(Photo Credit: LTA)
In an enforcement operation conducted by the Land Transport Authority earlier this week, two drivers were caught providing illegal carpooling service despite the ban of such services during the COVID-19 Circuit Breaker period.
Carpooling services, such as GrabHitch, Rydepool or any private arrangements, are non-essential services and are therefore prohibited during the Circuit Breaker period.
According to LTA, these drivers that continue to blatantly disregard the ban can be “prosecuted under the Road Traffic Act, Motor Vehicles (Third-Party Risks and Compensation Act) for the use of an unlicensed vehicle to provide transport services and using a vehicle that is not properly insured to ferry passengers, and the COVID-19 (Temporary Measures) (Control Order) Regulations 2020”.
The authorities also noted down that although commercial operators like Grab or Ryde has suspended their car-pooling functions, private arrangements through messaging platforms continue to offer such services.
LTA mentions that “such irresponsible behaviour endangers the health of drivers, passengers and their families, and undermines Singapore’s ongoing efforts to suppress the spread of COVID-19”.
The authorities also mentioned that members of the public are advised to report any illegal carpooling services should they come across any, through the One Motoring portal using the e-service, “Report Vehicle-Related Offences”.
During the Circuit Breaker period, commuters that undertake essential travel are advised to use public transport, taxis and private hire car services through the respective ride-hailing applications.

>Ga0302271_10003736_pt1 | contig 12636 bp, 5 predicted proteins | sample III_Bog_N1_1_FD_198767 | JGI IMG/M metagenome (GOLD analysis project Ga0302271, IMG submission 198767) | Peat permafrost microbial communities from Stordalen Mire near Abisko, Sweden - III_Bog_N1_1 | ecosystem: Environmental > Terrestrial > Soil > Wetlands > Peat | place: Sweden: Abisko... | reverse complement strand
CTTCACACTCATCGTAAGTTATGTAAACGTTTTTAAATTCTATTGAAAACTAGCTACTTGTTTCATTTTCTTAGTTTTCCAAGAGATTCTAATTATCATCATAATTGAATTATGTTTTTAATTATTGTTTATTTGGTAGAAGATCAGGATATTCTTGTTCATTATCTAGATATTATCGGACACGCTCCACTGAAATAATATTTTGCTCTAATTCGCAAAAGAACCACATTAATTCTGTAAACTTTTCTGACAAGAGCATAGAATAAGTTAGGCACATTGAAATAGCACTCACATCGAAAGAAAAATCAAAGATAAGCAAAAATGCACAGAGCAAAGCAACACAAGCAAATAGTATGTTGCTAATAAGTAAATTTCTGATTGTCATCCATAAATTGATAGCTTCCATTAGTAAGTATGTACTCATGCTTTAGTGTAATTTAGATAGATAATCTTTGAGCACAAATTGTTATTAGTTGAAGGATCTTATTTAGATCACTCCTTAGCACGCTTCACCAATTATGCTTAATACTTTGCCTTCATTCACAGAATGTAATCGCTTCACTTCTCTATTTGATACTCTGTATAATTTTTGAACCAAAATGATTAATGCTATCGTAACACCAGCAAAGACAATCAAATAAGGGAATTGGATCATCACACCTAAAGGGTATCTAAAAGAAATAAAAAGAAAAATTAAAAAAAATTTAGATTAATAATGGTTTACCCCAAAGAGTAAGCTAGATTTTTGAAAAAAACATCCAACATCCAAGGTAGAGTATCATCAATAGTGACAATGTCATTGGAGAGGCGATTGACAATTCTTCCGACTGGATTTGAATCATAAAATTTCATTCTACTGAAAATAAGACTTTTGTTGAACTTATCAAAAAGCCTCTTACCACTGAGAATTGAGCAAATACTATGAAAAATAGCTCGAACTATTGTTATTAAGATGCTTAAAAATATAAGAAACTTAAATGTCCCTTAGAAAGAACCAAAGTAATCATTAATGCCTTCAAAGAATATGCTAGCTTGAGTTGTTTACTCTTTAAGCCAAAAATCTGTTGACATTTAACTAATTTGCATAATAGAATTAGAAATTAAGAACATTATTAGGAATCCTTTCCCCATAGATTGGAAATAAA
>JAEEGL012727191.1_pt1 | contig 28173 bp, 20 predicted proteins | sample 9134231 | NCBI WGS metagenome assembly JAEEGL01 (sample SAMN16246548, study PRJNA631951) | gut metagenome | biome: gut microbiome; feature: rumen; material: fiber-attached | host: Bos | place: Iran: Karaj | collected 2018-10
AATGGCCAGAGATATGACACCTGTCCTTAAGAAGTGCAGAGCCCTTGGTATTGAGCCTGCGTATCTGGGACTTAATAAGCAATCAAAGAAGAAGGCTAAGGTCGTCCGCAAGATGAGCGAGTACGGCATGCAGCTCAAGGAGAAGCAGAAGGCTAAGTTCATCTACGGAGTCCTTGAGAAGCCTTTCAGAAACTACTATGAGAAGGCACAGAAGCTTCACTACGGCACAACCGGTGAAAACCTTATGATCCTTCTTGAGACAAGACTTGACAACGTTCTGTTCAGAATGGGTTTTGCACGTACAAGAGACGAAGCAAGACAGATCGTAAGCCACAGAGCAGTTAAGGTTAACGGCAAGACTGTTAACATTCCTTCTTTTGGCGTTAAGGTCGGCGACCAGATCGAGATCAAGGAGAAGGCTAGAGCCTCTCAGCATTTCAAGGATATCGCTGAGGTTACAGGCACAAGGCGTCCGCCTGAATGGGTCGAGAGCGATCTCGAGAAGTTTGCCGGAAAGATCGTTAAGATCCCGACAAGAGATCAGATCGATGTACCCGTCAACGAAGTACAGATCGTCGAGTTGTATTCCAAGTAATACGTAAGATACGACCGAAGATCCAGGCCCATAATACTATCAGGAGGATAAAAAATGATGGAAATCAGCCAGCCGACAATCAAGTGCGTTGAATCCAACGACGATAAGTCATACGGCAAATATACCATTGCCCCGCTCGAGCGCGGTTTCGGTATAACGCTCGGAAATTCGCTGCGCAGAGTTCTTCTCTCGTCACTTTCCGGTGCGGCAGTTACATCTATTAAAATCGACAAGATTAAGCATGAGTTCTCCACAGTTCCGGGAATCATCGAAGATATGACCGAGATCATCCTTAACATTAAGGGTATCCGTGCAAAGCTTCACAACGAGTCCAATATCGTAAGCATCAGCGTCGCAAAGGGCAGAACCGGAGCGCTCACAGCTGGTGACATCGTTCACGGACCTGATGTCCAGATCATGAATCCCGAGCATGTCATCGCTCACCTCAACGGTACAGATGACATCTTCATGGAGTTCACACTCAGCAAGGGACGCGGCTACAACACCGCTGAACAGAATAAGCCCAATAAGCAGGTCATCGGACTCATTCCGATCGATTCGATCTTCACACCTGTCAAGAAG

In addition, passengers hailing taxis along the street should “scan the QR code found in the taxi to provide their contact details or visit https://go.gov.sg/journeyinfo”.
During this period, taxi drivers have also been instructed to issue passengers with receipts for their taxi rides. Passengers should keep these receipts for at least 14 days. These steps will facilitate contact tracing efforts, should the need arise.
Last but not least, LTA also issued an advisory which urged “both drivers and commuters to be socially responsible and comply with the COVID-19 circuit breaker measures, which have been put in place to safeguard public health and to minimise community transmission”.
LTA also deem carpooling services at this time as a “serious offence”, and promises to continue to “actively enforce against those who provide such services illegally”.
Those caught offering carpool rides during this period face a fine of up to S$10,000, a maximum of six months' jail or both.
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